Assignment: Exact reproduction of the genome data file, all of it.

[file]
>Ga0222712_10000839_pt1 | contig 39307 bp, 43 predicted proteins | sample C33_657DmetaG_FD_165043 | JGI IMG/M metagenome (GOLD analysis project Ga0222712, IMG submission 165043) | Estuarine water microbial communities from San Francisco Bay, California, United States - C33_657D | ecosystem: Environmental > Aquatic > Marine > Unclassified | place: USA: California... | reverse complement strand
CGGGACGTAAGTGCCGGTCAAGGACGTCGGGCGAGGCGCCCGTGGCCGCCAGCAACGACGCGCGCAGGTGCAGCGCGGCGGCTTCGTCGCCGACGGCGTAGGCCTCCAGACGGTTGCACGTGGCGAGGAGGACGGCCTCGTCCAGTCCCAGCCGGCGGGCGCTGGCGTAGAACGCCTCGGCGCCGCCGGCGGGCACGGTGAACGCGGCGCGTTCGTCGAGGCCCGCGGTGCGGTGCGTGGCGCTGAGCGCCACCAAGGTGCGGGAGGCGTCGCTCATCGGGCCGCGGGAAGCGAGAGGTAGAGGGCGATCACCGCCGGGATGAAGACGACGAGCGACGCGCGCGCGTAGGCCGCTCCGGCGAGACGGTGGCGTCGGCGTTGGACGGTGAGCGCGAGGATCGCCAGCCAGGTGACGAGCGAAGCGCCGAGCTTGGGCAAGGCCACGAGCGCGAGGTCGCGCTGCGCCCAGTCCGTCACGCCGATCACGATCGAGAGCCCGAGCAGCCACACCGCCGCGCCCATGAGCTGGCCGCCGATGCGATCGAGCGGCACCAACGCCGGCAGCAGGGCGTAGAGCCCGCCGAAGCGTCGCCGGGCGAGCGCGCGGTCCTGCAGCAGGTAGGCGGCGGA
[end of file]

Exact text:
>Ga0222712_10000839_pt1 | contig 39307 bp, 43 predicted proteins | sample C33_657DmetaG_FD_165043 | JGI IMG/M metagenome (GOLD analysis project Ga0222712, IMG submission 165043) | Estuarine water microbial communities from San Francisco Bay, California, United States - C33_657D | ecosystem: Environmental > Aquatic > Marine > Unclassified | place: USA: California... | reverse complement strand
CGGGACGTAAGTGCCGGTCAAGGACGTCGGGCGAGGCGCCCGTGGCCGCCAGCAACGACGCGCGCAGGTGCAGCGCGGCGGCTTCGTCGCCGACGGCGTAGGCCTCCAGACGGTTGCACGTGGCGAGGAGGACGGCCTCGTCCAGTCCCAGCCGGCGGGCGCTGGCGTAGAACGCCTCGGCGCCGCCGGCGGGCACGGTGAACGCGGCGCGTTCGTCGAGGCCCGCGGTGCGGTGCGTGGCGCTGAGCGCCACCAAGGTGCGGGAGGCGTCGCTCATCGGGCCGCGGGAAGCGAGAGGTAGAGGGCGATCACCGCCGGGATGAAGACGACGAGCGACGCGCGCGCGTAGGCCGCTCCGGCGAGACGGTGGCGTCGGCGTTGGACGGTGAGCGCGAGGATCGCCAGCCAGGTGACGAGCGAAGCGCCGAGCTTGGGCAAGGCCACGAGCGCGAGGTCGCGCTGCGCCCAGTCCGTCACGCCGATCACGATCGAGAGCCCGAGCAGCCACACCGCCGCGCCCATGAGCTGGCCGCCGATGCGATCGAGCGGCACCAACGCCGGCAGCAGGGCGTAGAGCCCGCCGAAGCGTCGCCGGGCGAGCGCGCGGTCCTGCAGCAGGTAGGCGGCGGA